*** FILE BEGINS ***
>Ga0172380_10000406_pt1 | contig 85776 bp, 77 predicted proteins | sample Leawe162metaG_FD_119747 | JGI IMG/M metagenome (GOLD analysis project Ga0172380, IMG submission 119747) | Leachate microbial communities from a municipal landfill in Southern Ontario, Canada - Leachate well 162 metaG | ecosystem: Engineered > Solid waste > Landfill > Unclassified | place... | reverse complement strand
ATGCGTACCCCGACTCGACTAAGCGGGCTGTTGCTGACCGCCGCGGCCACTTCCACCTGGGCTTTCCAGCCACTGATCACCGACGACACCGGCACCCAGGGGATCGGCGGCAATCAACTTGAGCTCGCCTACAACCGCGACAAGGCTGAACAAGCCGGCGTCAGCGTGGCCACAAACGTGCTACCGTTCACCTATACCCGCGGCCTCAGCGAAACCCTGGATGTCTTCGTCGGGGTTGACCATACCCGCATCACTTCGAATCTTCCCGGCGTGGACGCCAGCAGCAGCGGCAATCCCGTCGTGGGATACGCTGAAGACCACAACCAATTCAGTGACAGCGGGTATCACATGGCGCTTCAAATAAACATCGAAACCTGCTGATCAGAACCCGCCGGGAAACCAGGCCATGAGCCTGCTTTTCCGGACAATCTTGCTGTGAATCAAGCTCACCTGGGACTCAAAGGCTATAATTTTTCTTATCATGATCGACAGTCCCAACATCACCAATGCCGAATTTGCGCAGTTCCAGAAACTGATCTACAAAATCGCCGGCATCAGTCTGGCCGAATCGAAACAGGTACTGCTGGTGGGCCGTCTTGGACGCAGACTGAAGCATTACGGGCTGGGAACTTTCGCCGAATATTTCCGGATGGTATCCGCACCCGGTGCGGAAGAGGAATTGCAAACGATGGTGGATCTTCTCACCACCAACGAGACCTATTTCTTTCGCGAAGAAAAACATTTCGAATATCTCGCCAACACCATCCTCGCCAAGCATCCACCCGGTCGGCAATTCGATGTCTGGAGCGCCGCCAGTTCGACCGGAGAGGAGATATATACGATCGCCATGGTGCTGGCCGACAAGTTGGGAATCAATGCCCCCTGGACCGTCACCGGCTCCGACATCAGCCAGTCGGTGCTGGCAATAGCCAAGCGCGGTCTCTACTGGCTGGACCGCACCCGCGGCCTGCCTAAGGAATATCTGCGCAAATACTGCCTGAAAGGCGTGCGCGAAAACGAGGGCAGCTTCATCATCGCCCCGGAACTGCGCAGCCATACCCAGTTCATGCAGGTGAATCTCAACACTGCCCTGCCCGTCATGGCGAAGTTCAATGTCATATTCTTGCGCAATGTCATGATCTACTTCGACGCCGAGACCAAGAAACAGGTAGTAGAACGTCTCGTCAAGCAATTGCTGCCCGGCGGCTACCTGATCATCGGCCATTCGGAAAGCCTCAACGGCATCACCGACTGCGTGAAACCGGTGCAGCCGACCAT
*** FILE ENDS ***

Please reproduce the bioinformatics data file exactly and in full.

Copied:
>Ga0172380_10000406_pt1 | contig 85776 bp, 77 predicted proteins | sample Leawe162metaG_FD_119747 | JGI IMG/M metagenome (GOLD analysis project Ga0172380, IMG submission 119747) | Leachate microbial communities from a municipal landfill in Southern Ontario, Canada - Leachate well 162 metaG | ecosystem: Engineered > Solid waste > Landfill > Unclassified | place... | reverse complement strand
ATGCGTACCCCGACTCGACTAAGCGGGCTGTTGCTGACCGCCGCGGCCACTTCCACCTGGGCTTTCCAGCCACTGATCACCGACGACACCGGCACCCAGGGGATCGGCGGCAATCAACTTGAGCTCGCCTACAACCGCGACAAGGCTGAACAAGCCGGCGTCAGCGTGGCCACAAACGTGCTACCGTTCACCTATACCCGCGGCCTCAGCGAAACCCTGGATGTCTTCGTCGGGGTTGACCATACCCGCATCACTTCGAATCTTCCCGGCGTGGACGCCAGCAGCAGCGGCAATCCCGTCGTGGGATACGCTGAAGACCACAACCAATTCAGTGACAGCGGGTATCACATGGCGCTTCAAATAAACATCGAAACCTGCTGATCAGAACCCGCCGGGAAACCAGGCCATGAGCCTGCTTTTCCGGACAATCTTGCTGTGAATCAAGCTCACCTGGGACTCAAAGGCTATAATTTTTCTTATCATGATCGACAGTCCCAACATCACCAATGCCGAATTTGCGCAGTTCCAGAAACTGATCTACAAAATCGCCGGCATCAGTCTGGCCGAATCGAAACAGGTACTGCTGGTGGGCCGTCTTGGACGCAGACTGAAGCATTACGGGCTGGGAACTTTCGCCGAATATTTCCGGATGGTATCCGCACCCGGTGCGGAAGAGGAATTGCAAACGATGGTGGATCTTCTCACCACCAACGAGACCTATTTCTTTCGCGAAGAAAAACATTTCGAATATCTCGCCAACACCATCCTCGCCAAGCATCCACCCGGTCGGCAATTCGATGTCTGGAGCGCCGCCAGTTCGACCGGAGAGGAGATATATACGATCGCCATGGTGCTGGCCGACAAGTTGGGAATCAATGCCCCCTGGACCGTCACCGGCTCCGACATCAGCCAGTCGGTGCTGGCAATAGCCAAGCGCGGTCTCTACTGGCTGGACCGCACCCGCGGCCTGCCTAAGGAATATCTGCGCAAATACTGCCTGAAAGGCGTGCGCGAAAACGAGGGCAGCTTCATCATCGCCCCGGAACTGCGCAGCCATACCCAGTTCATGCAGGTGAATCTCAACACTGCCCTGCCCGTCATGGCGAAGTTCAATGTCATATTCTTGCGCAATGTCATGATCTACTTCGACGCCGAGACCAAGAAACAGGTAGTAGAACGTCTCGTCAAGCAATTGCTGCCCGGCGGCTACCTGATCATCGGCCATTCGGAAAGCCTCAACGGCATCACCGACTGCGTGAAACCGGTGCAGCCGACCAT